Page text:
Good Riddance to Bad Piven

speed-the-ploySpeed the Plow

Whatever the true reasons for Jeremy Piven's early exit may be, it should go without saying that William H. Macy is a vast improvement. With three seasoned stage actors, this current revival of David Mamet's Speed the Plow could have really gotten off the ground, but unfortunately it is weighted down by Elisabeth Moss and her less-than-convincing portrayal of the ambitious temp secretary.

Plow's strengths are found in Macy (Bobby Gould) and Raul Esparza (Charlie Fox), who work together like a tight rowing team, mastering the rhythm and pacing of Mamet's rapid-fire, profanity-laden dialogue. Scenes powered by these two actors are fast and funny and play the material to the hilt.

Macy's Gould is a man functioning behind a wall of thought regarding his newly elevated position in the picture industry. He carries on external dialogue while maintaining an internal weighing of his situation. Like most Mamet-done-well, he explores the connotations hidden between the lines while exploiting the humor they contain literally. Esparza joins him in this literal banter, playing a character who has less hidden in the essence of his being while loosely disguising desperation, frustration, and deep-seated anger in the casual nature of his words. Esparza's Fox betrays an offstage life in his dress and demeanor, which tell the tale of the late nights, cocaine, and sleep deprivation that probably landed him the offer he has worked so hard to get. In this regard both Macy and Esparza's characters are rats from the same filthy litter that have weaseled their way to the cheese via different routes.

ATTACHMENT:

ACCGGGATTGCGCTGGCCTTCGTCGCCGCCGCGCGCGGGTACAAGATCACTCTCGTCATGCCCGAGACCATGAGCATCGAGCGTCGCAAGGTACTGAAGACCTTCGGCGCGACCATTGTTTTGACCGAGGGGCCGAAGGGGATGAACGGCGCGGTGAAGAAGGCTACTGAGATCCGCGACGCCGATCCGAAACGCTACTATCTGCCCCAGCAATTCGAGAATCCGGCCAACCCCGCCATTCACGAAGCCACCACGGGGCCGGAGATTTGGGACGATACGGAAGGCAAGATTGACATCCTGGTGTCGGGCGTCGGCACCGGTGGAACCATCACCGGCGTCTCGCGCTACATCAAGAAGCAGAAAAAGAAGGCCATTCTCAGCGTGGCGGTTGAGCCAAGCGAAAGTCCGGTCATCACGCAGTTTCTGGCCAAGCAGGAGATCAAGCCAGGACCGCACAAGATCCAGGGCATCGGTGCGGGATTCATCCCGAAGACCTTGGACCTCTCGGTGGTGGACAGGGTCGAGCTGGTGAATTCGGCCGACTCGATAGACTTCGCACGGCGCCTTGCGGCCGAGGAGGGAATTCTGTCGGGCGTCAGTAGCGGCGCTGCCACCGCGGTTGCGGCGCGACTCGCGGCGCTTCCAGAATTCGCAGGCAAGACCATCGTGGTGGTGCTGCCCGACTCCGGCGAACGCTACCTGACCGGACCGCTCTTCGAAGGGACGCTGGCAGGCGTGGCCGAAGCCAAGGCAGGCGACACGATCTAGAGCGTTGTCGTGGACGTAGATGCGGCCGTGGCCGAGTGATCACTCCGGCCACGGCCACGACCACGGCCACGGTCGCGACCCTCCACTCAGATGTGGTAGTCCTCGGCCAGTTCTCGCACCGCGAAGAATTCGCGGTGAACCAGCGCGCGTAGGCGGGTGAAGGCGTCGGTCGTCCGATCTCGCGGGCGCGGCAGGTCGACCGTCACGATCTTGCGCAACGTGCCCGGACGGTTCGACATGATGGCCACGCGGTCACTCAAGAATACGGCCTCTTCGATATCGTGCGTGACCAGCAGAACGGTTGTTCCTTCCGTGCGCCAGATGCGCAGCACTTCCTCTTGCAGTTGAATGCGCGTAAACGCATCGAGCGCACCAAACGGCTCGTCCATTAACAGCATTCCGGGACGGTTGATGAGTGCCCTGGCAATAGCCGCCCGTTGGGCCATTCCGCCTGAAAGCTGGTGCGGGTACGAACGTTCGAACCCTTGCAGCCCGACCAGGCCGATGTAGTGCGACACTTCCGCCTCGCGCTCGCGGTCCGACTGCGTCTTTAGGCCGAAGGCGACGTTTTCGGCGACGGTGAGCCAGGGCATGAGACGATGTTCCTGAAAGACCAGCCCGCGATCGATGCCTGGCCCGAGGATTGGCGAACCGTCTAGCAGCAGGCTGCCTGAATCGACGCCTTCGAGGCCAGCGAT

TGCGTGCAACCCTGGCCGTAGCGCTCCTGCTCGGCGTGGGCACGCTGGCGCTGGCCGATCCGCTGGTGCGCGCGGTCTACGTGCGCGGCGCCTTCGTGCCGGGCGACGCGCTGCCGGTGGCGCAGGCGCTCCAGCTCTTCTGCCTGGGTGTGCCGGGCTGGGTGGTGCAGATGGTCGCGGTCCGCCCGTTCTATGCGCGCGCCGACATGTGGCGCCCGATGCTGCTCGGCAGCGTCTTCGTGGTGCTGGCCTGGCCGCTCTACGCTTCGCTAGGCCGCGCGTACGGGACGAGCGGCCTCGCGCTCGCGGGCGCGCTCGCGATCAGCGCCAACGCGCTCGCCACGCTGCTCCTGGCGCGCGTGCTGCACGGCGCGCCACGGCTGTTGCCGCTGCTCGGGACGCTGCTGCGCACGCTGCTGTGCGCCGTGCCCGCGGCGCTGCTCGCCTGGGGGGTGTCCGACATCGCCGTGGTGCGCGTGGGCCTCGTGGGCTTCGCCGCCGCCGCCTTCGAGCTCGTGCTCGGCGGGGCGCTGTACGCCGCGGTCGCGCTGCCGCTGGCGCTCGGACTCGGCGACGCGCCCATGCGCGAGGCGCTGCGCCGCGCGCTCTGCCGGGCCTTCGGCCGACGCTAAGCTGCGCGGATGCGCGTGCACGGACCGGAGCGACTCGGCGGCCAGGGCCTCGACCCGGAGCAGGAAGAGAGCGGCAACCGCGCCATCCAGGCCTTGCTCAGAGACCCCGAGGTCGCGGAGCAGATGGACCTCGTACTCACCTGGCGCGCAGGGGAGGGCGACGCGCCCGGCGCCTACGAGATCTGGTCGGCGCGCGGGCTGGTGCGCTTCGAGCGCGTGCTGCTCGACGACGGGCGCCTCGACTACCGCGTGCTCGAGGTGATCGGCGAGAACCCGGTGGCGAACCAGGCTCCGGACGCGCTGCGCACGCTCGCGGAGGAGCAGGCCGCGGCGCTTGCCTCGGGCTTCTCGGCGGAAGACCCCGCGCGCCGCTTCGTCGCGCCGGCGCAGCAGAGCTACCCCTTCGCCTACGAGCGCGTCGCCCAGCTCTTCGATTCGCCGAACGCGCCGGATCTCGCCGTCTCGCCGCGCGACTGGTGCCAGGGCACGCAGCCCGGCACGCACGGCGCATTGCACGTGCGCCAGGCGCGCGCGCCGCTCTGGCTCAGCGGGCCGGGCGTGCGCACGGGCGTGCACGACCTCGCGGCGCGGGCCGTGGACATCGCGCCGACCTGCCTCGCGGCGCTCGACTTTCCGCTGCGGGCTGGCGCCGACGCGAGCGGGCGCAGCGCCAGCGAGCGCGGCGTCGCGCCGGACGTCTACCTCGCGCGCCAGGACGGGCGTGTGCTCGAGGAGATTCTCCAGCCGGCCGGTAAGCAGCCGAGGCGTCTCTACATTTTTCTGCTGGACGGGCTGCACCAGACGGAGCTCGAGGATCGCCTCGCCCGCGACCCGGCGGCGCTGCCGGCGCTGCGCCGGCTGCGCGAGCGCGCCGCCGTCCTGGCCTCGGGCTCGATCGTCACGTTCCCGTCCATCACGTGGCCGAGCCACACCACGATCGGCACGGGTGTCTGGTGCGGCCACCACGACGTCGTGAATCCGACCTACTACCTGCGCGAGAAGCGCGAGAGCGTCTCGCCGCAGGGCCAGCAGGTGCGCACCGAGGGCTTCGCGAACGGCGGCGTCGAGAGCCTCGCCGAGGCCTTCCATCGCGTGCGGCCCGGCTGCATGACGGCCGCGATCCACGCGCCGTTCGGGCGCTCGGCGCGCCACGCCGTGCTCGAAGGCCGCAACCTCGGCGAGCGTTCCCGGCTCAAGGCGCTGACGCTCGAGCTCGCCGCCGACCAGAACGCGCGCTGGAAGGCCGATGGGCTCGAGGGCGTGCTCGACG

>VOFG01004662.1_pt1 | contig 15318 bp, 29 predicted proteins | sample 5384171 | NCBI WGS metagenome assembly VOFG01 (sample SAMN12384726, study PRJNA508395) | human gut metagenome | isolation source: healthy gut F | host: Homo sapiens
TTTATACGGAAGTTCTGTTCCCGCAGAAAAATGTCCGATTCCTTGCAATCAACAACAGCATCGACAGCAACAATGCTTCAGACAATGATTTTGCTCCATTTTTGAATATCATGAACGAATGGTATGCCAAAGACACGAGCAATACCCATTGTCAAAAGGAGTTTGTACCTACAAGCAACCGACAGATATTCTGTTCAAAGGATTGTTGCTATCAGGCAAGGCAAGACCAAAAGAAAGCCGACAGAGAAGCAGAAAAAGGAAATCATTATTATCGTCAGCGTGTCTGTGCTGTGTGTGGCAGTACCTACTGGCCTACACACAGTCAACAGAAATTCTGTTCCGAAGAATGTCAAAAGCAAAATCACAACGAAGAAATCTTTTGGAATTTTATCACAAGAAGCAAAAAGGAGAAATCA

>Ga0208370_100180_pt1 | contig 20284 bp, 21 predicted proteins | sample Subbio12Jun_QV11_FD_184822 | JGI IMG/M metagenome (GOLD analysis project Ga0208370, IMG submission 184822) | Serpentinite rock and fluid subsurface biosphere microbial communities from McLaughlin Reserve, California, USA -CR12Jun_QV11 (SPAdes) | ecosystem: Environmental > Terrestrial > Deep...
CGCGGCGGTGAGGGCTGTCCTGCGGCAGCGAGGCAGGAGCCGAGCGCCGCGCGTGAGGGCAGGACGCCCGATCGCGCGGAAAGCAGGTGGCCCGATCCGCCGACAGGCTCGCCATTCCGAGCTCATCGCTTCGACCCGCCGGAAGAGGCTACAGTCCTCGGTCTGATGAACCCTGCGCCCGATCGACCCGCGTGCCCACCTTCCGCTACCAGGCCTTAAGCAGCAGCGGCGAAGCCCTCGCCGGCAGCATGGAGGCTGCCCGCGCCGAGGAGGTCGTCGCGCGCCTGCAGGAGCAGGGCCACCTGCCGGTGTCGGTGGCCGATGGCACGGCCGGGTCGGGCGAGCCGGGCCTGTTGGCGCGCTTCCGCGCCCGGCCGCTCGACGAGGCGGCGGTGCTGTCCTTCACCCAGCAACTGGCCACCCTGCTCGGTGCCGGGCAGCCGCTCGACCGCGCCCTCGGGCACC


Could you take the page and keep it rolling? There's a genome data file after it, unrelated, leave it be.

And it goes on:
In the give-and-take world of acting, there is only so much one actor can do to make a scene convincing in a moment written for two. This is made painfully obvious in the second act of the play, where Macy is being pitched to by Moss (Karen). Moss never firmly establishes what her character truly is, idealist or hustler. As a result she is believable as neither. Failing to make the movements of her advances towards Macy her own, Moss reads as an actor hitting the marks that her director has provided for her. Macy does his best to play that he is convinced by her words, but as she is not convincing to the audience, there is a devastating law of diminishing returns set in motion for the remainder of the play. This is most evident in the last act, as Esparza and Moss carry out a Faustian battle over Macy's soul. Esparza's well-defined character is the one you want to see win, despite his hedonistic views, thus destroying the necessary tension for the play's final conflict.

Neil Pepe's direction is adequate, though painfully self-evident. Moss's acting is a fault that must be equally distributed between the two. The strange choice of creating the illusion of a flashing projector for the scene changes is confusing in its intended affect and irritating as a tacked-on gimmick to distract the audience from the set change everyone knows is happening. Whether this was Pepe's decision or that of the scenic designer, it was a poor one. Both the set, designed by Scott Pask, and costumes, by Laura Bauer, have a distinctly L.A. feeling, creating an appropriate empty and soulless backdrop for these intentionally empty and soulless characters. - C. Jefferson Thom

 

Speed the Plow is playing at The Ethel Barrymore Theatre through February 22. cj_thom

Mr. Thom lives in New York City and walks dogs, writes plays, and loves dissecting pop culture.

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